Editors' ChoiceNeurobiology

From Electrical Activity to Dendritic Spine Morphology

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Science's STKE  25 Nov 2003:
Vol. 2003, Issue 210, pp. tw458-TW458
DOI: 10.1126/stke.2102003TW458

The activity-dependent remodeling of synapses that involves new gene expression is believed to be important for long-lasting forms of synaptic modification. Synaptic remodeling after plasticity induction involves the dismantling and reorganization of key cytoskeletal and scaffolding protein complexes. Pak and Sheng (see the Perspective by Meyer and Brose) investigated an important element of the signaling cascade that couples electrical activity to changes in dendritic spine morphology. An activity-inducible kinase, SNK, moves to synaptic spines and causes the phosphorylation and subsequent degradation of SPAR, a key protein in the postsynaptic density. This loss of SPAR then leads to the dismantling of dendritic spines.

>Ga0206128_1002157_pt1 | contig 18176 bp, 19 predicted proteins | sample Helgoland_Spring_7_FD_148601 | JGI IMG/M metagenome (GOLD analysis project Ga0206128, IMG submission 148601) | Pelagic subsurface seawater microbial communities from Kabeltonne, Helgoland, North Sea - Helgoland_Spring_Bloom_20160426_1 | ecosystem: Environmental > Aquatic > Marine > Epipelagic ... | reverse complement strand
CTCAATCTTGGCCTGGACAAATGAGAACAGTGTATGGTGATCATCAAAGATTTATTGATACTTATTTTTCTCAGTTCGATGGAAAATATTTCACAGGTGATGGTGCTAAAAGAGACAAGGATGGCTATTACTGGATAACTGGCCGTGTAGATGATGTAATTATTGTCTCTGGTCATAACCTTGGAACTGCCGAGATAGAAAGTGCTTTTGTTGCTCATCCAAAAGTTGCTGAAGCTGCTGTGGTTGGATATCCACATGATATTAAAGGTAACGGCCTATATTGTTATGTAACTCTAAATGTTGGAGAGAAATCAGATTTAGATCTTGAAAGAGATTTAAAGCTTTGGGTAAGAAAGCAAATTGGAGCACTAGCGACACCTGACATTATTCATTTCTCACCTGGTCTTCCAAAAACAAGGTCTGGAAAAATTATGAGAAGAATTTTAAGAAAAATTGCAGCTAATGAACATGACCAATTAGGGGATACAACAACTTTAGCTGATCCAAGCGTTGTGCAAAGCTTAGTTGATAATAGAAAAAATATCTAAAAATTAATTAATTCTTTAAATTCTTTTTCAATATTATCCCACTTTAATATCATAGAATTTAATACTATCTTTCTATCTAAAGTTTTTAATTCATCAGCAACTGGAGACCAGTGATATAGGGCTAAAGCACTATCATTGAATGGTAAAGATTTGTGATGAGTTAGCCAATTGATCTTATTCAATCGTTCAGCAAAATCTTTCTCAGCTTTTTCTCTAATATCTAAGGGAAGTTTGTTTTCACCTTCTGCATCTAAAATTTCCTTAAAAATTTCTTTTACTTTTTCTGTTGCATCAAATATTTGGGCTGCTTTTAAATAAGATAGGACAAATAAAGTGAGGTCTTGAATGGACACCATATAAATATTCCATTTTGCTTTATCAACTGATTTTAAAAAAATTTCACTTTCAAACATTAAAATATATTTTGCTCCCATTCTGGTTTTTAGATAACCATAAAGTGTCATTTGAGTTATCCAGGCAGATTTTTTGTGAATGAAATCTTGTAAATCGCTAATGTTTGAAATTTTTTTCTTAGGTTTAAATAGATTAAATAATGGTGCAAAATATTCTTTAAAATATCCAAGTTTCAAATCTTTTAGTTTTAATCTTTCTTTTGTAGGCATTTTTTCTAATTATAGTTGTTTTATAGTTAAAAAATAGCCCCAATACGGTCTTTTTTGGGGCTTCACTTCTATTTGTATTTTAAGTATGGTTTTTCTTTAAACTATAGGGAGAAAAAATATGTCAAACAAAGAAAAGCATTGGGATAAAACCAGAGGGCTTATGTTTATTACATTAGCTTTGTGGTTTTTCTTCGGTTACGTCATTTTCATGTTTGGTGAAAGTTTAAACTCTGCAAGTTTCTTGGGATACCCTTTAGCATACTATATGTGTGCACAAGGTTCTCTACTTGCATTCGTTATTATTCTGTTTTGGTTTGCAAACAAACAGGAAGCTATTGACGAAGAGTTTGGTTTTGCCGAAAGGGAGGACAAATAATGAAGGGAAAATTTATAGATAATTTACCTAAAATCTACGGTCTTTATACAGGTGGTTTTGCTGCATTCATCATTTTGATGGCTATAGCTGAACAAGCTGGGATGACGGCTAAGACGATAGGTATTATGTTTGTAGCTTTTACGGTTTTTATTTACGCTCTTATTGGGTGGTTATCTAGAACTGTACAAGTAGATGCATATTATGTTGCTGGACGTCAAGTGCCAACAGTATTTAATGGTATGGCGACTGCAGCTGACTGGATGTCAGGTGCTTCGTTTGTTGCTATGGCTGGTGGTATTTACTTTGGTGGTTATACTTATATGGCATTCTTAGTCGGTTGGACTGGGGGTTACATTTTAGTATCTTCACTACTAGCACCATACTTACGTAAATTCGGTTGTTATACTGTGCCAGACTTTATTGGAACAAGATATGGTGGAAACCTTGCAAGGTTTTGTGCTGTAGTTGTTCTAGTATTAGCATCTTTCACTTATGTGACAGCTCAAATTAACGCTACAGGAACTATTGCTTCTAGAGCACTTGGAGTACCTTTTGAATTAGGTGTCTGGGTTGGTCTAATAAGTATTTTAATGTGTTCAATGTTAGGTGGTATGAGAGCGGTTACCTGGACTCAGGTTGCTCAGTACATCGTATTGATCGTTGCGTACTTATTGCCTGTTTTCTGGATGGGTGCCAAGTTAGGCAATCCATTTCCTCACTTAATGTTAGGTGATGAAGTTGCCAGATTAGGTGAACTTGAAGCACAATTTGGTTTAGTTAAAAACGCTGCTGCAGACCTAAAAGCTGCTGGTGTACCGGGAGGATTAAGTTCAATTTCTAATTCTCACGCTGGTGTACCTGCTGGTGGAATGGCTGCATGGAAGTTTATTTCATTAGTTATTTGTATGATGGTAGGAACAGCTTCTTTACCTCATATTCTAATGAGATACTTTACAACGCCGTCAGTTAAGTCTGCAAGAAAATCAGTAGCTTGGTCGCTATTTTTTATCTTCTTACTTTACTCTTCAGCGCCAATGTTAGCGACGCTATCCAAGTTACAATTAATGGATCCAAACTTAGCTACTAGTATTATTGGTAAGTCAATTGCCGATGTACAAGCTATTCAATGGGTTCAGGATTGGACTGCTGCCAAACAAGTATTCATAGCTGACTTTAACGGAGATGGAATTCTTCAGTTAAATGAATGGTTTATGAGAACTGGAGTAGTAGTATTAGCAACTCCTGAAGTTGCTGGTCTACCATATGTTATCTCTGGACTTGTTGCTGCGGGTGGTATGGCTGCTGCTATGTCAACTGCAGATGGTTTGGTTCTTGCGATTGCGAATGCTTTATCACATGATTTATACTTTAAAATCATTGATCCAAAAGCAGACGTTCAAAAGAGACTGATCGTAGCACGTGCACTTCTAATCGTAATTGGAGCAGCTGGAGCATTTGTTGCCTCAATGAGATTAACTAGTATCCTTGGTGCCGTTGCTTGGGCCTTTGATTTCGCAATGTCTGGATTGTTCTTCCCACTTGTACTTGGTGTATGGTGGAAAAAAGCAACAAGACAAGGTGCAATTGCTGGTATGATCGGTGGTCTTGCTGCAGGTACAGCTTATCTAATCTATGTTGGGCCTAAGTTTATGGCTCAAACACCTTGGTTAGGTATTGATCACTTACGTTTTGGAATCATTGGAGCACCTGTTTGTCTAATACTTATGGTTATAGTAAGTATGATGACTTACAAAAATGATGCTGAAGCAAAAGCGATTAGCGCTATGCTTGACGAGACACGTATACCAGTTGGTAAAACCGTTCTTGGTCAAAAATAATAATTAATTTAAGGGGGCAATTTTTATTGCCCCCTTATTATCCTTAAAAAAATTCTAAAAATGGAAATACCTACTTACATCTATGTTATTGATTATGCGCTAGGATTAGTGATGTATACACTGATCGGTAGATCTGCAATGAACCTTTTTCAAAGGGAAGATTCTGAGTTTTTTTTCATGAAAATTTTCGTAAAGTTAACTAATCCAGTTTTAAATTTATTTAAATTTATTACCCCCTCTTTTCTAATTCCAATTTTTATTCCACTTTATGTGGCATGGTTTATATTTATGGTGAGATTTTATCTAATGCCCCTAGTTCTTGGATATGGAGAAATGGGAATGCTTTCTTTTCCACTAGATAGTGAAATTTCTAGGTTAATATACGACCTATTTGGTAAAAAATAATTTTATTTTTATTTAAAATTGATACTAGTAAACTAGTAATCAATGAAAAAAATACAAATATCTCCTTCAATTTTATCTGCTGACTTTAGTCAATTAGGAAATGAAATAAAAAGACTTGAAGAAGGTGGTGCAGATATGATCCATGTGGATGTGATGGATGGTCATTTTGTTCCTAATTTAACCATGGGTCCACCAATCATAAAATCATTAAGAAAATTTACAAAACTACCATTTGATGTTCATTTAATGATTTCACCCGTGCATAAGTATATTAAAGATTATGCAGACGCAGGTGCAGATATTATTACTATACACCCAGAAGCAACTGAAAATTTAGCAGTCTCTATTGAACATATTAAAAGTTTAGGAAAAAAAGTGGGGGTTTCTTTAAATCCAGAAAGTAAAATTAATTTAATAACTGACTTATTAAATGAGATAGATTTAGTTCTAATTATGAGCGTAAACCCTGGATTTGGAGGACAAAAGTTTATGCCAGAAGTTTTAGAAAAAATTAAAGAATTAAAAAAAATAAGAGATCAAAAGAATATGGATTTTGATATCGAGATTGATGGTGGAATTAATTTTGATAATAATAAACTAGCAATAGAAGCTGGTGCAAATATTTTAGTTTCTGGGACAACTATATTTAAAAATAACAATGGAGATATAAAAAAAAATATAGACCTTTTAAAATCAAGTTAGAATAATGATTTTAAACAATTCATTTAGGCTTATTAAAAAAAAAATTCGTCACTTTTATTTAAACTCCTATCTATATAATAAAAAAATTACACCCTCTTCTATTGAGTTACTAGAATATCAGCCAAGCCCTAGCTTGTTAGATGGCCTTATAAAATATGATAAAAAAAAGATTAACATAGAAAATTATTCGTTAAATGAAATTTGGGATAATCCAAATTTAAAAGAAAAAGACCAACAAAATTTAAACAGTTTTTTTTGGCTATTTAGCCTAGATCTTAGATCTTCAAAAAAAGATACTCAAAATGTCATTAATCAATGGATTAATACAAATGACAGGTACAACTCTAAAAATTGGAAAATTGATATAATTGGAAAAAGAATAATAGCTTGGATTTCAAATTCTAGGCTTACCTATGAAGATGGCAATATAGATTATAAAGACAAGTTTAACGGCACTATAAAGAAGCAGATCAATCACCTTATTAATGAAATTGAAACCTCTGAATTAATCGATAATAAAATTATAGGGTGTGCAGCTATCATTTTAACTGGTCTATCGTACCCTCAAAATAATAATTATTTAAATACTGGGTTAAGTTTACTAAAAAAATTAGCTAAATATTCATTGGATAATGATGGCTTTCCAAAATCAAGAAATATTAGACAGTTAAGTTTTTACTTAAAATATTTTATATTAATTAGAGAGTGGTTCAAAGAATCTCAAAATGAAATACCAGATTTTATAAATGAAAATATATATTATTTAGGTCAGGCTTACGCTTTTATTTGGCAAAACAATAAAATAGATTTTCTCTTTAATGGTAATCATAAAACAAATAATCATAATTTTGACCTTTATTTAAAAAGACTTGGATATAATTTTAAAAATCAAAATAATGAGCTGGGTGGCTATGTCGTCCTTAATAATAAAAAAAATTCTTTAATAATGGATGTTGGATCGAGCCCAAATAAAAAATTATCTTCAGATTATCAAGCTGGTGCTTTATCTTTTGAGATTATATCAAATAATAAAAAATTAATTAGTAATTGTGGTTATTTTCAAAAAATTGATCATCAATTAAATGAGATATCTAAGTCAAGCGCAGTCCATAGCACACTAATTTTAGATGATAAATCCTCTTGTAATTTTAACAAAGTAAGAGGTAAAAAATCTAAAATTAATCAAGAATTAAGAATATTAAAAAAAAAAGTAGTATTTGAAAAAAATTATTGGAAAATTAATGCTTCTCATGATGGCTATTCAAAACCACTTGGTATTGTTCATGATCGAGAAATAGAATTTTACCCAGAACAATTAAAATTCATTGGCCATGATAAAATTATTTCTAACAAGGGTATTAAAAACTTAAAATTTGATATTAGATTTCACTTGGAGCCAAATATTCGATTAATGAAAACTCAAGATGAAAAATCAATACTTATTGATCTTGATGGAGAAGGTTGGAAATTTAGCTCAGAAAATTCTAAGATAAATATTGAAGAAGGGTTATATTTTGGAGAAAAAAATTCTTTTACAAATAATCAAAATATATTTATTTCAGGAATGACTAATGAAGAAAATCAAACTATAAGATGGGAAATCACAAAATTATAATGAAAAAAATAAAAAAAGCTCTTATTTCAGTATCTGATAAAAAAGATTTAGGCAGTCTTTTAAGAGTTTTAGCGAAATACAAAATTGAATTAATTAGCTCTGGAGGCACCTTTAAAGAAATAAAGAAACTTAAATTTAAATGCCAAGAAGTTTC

D. T. S. Pak, M. Sheng, Targeted protein degradation and synapse remodeling by an inducible protein kinase. Science 302, 1368-1373 (2003). [Abstract] [Full Text]

G. Meyer, N. Brose, SPARring with spines. Science 302, 1341-1344 (2003). [Summary] [Full Text]

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